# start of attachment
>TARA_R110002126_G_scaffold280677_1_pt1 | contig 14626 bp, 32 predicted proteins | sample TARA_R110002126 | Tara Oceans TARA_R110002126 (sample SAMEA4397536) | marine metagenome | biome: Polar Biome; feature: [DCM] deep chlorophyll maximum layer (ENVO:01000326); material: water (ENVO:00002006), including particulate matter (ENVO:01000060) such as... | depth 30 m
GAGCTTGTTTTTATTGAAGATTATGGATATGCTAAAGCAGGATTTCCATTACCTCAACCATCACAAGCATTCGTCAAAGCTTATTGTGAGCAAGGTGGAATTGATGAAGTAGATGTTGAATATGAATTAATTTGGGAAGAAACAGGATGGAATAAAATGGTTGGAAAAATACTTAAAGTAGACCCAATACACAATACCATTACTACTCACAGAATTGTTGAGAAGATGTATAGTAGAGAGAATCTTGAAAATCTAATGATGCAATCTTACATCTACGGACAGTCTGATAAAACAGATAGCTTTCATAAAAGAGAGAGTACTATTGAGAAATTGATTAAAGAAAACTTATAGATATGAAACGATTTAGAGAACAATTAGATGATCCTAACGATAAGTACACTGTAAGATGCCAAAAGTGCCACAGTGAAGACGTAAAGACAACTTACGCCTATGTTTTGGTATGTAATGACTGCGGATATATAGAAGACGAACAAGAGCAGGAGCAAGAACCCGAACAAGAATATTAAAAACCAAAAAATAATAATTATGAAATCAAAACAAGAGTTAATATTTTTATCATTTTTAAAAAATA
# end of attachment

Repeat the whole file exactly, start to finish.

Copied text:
>TARA_R110002126_G_scaffold280677_1_pt1 | contig 14626 bp, 32 predicted proteins | sample TARA_R110002126 | Tara Oceans TARA_R110002126 (sample SAMEA4397536) | marine metagenome | biome: Polar Biome; feature: [DCM] deep chlorophyll maximum layer (ENVO:01000326); material: water (ENVO:00002006), including particulate matter (ENVO:01000060) such as... | depth 30 m
GAGCTTGTTTTTATTGAAGATTATGGATATGCTAAAGCAGGATTTCCATTACCTCAACCATCACAAGCATTCGTCAAAGCTTATTGTGAGCAAGGTGGAATTGATGAAGTAGATGTTGAATATGAATTAATTTGGGAAGAAACAGGATGGAATAAAATGGTTGGAAAAATACTTAAAGTAGACCCAATACACAATACCATTACTACTCACAGAATTGTTGAGAAGATGTATAGTAGAGAGAATCTTGAAAATCTAATGATGCAATCTTACATCTACGGACAGTCTGATAAAACAGATAGCTTTCATAAAAGAGAGAGTACTATTGAGAAATTGATTAAAGAAAACTTATAGATATGAAACGATTTAGAGAACAATTAGATGATCCTAACGATAAGTACACTGTAAGATGCCAAAAGTGCCACAGTGAAGACGTAAAGACAACTTACGCCTATGTTTTGGTATGTAATGACTGCGGATATATAGAAGACGAACAAGAGCAGGAGCAAGAACCCGAACAAGAATATTAAAAACCAAAAAATAATAATTATGAAATCAAAACAAGAGTTAATATTTTTATCATTTTTAAAAAATA